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Entry 1926, on 2018-07-30 at 20:38:25 (Rating 3, Politics)
Few people would support a society which deliberately gave one group privileges which others didn't have, for no reason other than tradition or favouritism. Few people would support a society with arbitrary rules which applied to some groups and not others. And few people would support a society where one group could reduce the wellbeing of another group for no good reason.
I think I need to give some examples. Not many people would say that women shouldn't be allowed to be prime minister or president (depending on the political system in place). Very few would say that you must pay men more than women for the same work. And hopefully almost no one would say it is OK for white people to own black people as slaves.
These are all examples of prejudice and bias which have been part of various societies in the past, and some might even still occur in less progressive countries today. But they don't exist in more "civilised" nations like most of Europe, North America, Australia, New Zealand, etc.
Yet people still seem to think they do.
Listening to many political pressure groups today you might think we are still living with the rules which were in place over a hundred years ago where clearly racist, sexist, etc rules existed. These people can't support their beliefs with any real evidence so they must invent something new instead, like microaggressions.
Microaggressions are apparently harmless comments or actions which one person does and another person reacts to negatively. Sometimes the person doesn't even react immediately but realises they have been a "victim" only later when a friend or colleague tells them. Sometimes they might realise decades later.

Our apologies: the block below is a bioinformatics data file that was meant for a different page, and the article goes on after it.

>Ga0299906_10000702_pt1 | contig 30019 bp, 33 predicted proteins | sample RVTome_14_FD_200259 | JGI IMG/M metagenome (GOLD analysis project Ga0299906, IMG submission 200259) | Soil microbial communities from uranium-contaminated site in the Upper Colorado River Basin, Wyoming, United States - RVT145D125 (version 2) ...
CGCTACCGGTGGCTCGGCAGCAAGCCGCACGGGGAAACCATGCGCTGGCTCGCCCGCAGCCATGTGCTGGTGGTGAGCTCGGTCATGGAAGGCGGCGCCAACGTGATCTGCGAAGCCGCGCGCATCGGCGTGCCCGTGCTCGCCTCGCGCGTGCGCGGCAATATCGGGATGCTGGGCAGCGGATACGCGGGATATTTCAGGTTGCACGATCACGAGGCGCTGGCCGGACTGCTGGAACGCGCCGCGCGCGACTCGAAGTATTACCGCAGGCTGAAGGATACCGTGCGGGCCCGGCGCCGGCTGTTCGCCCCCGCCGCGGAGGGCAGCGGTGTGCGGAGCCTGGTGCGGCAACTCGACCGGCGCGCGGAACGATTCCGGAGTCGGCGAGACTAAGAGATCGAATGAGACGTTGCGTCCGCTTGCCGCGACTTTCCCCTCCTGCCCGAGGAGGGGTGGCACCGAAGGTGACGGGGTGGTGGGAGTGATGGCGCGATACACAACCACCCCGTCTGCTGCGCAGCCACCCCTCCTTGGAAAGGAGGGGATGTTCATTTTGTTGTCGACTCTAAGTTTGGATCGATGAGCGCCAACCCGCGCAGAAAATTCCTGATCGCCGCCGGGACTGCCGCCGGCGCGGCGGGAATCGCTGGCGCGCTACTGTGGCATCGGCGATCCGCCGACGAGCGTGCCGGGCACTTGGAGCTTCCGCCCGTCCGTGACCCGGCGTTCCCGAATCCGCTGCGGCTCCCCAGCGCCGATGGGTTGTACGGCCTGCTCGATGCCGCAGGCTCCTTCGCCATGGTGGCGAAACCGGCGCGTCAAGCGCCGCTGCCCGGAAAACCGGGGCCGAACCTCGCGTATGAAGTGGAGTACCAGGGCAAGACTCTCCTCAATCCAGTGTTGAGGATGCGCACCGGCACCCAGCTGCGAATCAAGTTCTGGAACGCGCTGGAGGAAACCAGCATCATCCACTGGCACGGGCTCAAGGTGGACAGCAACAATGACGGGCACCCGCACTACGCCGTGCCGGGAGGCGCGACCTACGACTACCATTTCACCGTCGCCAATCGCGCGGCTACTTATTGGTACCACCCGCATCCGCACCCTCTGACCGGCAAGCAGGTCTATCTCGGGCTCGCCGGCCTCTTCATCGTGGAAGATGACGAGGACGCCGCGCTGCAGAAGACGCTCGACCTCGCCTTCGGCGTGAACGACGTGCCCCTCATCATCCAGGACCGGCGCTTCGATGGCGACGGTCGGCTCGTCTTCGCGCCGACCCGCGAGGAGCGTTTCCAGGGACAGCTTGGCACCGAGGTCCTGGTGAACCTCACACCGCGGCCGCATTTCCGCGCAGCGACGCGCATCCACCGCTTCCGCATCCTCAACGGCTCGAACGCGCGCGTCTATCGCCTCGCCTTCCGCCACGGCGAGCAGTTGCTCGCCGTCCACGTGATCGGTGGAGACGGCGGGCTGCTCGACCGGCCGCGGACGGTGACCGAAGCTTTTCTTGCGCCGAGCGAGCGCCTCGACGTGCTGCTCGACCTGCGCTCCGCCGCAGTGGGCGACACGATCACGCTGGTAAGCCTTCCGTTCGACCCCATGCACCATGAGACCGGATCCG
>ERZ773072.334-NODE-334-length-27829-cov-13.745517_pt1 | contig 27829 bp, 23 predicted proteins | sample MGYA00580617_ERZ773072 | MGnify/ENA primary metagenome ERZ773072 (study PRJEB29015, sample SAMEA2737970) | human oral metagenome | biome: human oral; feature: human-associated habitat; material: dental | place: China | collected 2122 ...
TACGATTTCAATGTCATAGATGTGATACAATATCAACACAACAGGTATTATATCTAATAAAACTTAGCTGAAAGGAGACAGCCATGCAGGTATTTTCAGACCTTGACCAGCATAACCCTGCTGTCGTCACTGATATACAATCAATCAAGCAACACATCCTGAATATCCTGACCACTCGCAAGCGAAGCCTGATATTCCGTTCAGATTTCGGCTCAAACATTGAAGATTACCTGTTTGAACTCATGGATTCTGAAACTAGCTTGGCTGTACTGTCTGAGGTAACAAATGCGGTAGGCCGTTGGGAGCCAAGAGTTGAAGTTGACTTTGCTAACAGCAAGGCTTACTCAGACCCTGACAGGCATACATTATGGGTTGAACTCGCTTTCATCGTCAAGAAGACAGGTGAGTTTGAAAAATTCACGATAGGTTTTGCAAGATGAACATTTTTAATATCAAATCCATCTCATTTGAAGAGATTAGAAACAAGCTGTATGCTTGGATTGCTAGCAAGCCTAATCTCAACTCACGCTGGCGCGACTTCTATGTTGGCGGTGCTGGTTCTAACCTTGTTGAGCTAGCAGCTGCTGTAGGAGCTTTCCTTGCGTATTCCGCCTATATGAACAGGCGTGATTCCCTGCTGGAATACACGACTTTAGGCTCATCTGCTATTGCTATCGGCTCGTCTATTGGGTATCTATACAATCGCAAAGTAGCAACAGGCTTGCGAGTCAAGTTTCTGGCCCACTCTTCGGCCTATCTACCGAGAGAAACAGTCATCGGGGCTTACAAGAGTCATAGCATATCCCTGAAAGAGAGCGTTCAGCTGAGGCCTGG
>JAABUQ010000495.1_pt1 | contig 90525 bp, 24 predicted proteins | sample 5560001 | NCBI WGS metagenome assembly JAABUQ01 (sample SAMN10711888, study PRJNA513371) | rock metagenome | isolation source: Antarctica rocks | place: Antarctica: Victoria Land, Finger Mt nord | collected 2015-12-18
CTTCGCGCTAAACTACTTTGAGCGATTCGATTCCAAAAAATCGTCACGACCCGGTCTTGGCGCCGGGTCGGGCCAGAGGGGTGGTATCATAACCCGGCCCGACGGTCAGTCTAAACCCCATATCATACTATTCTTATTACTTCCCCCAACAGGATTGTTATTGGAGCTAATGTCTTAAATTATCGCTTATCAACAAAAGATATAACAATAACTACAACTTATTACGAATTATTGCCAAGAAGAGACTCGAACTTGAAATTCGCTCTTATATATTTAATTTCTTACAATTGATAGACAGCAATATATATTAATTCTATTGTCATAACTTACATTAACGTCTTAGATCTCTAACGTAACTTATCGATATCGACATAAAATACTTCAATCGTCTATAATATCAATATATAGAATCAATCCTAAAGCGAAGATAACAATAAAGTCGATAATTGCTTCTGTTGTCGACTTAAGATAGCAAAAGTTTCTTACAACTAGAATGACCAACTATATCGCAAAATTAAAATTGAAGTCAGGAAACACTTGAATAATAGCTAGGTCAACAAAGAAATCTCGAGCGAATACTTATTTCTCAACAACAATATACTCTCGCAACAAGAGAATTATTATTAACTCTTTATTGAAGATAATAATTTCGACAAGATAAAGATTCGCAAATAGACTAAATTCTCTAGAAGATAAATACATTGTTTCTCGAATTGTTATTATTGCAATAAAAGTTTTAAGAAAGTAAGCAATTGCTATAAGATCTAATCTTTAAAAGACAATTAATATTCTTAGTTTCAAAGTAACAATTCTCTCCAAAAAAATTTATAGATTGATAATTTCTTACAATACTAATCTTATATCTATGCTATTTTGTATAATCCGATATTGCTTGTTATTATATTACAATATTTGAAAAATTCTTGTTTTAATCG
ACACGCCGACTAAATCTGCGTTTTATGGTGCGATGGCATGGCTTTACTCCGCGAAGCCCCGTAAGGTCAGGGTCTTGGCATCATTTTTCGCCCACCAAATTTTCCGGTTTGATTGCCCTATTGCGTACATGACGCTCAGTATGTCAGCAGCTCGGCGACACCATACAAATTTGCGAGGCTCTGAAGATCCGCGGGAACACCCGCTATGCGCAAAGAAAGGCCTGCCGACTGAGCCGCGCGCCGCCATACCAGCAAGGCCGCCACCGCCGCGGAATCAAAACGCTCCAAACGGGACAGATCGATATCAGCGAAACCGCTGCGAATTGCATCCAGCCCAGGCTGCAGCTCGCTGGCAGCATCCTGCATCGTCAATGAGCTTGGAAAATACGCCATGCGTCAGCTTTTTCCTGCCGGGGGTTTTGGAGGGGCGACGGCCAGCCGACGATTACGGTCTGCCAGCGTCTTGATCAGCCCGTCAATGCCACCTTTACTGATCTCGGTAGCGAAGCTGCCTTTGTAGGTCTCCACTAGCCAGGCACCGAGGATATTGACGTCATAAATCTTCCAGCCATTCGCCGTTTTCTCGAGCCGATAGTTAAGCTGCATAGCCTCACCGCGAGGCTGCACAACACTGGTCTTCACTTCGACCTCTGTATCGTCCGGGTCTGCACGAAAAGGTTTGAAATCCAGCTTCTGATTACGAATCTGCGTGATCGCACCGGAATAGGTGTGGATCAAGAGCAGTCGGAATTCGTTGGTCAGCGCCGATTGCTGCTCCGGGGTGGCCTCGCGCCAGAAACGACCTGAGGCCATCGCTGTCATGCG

Here are some examples...
To a female CEO: “Can I speak with your boss?”
To a man who’s a nurse: “Wow, you don’t see many male nurses.”
To an LGBTQ intern: “Huh, you don’t sound gay.”
To a non-white colleague in a mostly white office: “So, where are you from? I mean, where are you really from?”
Now in every case you could say that there is an assumed attitude of inferiority, but you could equally easily say that a very innocent interpretation is also possible.
For example, it is unlikely that anyone would walk into the CEO's office and ask the person sitting behind the CEO's desk where their boss was, no matter what gender they were. But in an ambiguous situation that error is quite understandable.
And, it's true, there aren't many male nurses. That makes them more interesting than female nurses in some ways. Is it not OK to discuss their reasons for taking that career path?
And saying someone doesn't sound gay is hardly the worst insult in the world. With the ambiguous gender roles we have today, many people find these situations uncomfortable, and that response seems relatively innocuous to me.
Finally, asking someone about their home country is often just a way to show interest. When I am overseas people sometimes detect my accent and want to talk about New Zealand. Why would I be offended?
We are all told not to blame the victim, and that's not really what I am doing. Actually, I am. I'm blaming both the victim and the perpetrator because they are both to blame. It's almost impossible to interact with another person without either unintentionally doing something which might be construed as negative, or having such an artificial and contrived interaction that it really just isn't worth the trouble.
In other words, being too aware of microaggressions is itself harmful. It makes normal human interaction too hard, and people who are looking for them will always see them, even if they don't really exist.
I have been involved in a few examples of this phenomenon myself. People have accused me of making racist and sexist comments which they were offended by, for example, when all I was doing was criticising a comment they had made. The fact that the person was a member of some sort of "underprivileged" group was purely coincidental.
So if I said something like "no, I'm sorry, but your response there indicates you don't really understand the science involved" to a woman I might get the response "oh right, I could never do science because I'm a woman".